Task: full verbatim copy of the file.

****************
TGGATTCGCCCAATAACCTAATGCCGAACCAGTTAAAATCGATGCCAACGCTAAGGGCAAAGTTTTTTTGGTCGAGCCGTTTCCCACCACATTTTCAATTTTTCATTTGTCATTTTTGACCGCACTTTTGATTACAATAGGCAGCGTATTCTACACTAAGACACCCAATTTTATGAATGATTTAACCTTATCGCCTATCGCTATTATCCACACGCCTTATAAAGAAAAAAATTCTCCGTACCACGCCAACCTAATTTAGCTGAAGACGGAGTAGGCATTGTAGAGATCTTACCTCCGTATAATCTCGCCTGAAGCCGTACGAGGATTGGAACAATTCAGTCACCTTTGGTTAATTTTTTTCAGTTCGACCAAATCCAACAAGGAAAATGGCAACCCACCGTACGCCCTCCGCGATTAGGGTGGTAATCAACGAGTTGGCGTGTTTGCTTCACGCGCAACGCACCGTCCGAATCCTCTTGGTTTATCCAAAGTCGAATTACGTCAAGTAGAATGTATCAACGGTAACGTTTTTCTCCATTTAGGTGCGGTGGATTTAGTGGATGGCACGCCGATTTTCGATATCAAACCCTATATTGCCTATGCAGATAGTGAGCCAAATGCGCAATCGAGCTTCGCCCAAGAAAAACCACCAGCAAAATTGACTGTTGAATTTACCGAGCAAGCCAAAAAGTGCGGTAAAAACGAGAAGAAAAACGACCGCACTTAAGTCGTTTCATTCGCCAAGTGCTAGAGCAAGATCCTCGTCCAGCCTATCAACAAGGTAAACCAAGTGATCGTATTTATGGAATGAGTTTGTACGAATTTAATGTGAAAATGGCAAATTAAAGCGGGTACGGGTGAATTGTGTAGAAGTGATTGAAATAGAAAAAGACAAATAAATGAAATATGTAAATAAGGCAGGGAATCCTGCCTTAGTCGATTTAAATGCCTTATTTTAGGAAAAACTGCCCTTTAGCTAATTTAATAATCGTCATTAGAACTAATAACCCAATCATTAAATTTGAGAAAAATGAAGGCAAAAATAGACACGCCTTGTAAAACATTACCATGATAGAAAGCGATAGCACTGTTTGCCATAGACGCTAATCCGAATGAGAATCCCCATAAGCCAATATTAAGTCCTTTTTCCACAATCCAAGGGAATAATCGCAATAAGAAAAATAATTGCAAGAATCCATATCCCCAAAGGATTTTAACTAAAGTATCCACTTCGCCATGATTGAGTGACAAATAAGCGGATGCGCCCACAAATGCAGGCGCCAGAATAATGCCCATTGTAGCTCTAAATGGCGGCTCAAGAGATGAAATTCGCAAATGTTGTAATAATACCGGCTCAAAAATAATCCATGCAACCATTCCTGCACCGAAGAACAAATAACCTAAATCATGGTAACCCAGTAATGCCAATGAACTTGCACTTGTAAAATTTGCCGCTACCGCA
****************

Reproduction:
TGGATTCGCCCAATAACCTAATGCCGAACCAGTTAAAATCGATGCCAACGCTAAGGGCAAAGTTTTTTTGGTCGAGCCGTTTCCCACCACATTTTCAATTTTTCATTTGTCATTTTTGACCGCACTTTTGATTACAATAGGCAGCGTATTCTACACTAAGACACCCAATTTTATGAATGATTTAACCTTATCGCCTATCGCTATTATCCACACGCCTTATAAAGAAAAAAATTCTCCGTACCACGCCAACCTAATTTAGCTGAAGACGGAGTAGGCATTGTAGAGATCTTACCTCCGTATAATCTCGCCTGAAGCCGTACGAGGATTGGAACAATTCAGTCACCTTTGGTTAATTTTTTTCAGTTCGACCAAATCCAACAAGGAAAATGGCAACCCACCGTACGCCCTCCGCGATTAGGGTGGTAATCAACGAGTTGGCGTGTTTGCTTCACGCGCAACGCACCGTCCGAATCCTCTTGGTTTATCCAAAGTCGAATTACGTCAAGTAGAATGTATCAACGGTAACGTTTTTCTCCATTTAGGTGCGGTGGATTTAGTGGATGGCACGCCGATTTTCGATATCAAACCCTATATTGCCTATGCAGATAGTGAGCCAAATGCGCAATCGAGCTTCGCCCAAGAAAAACCACCAGCAAAATTGACTGTTGAATTTACCGAGCAAGCCAAAAAGTGCGGTAAAAACGAGAAGAAAAACGACCGCACTTAAGTCGTTTCATTCGCCAAGTGCTAGAGCAAGATCCTCGTCCAGCCTATCAACAAGGTAAACCAAGTGATCGTATTTATGGAATGAGTTTGTACGAATTTAATGTGAAAATGGCAAATTAAAGCGGGTACGGGTGAATTGTGTAGAAGTGATTGAAATAGAAAAAGACAAATAAATGAAATATGTAAATAAGGCAGGGAATCCTGCCTTAGTCGATTTAAATGCCTTATTTTAGGAAAAACTGCCCTTTAGCTAATTTAATAATCGTCATTAGAACTAATAACCCAATCATTAAATTTGAGAAAAATGAAGGCAAAAATAGACACGCCTTGTAAAACATTACCATGATAGAAAGCGATAGCACTGTTTGCCATAGACGCTAATCCGAATGAGAATCCCCATAAGCCAATATTAAGTCCTTTTTCCACAATCCAAGGGAATAATCGCAATAAGAAAAATAATTGCAAGAATCCATATCCCCAAAGGATTTTAACTAAAGTATCCACTTCGCCATGATTGAGTGACAAATAAGCGGATGCGCCCACAAATGCAGGCGCCAGAATAATGCCCATTGTAGCTCTAAATGGCGGCTCAAGAGATGAAATTCGCAAATGTTGTAATAATACCGGCTCAAAAATAATCCATGCAACCATTCCTGCACCGAAGAACAAATAACCTAAATCATGGTAACCCAGTAATGCCAATGAACTTGCACTTGTAAAATTTGCCGCTACCGCA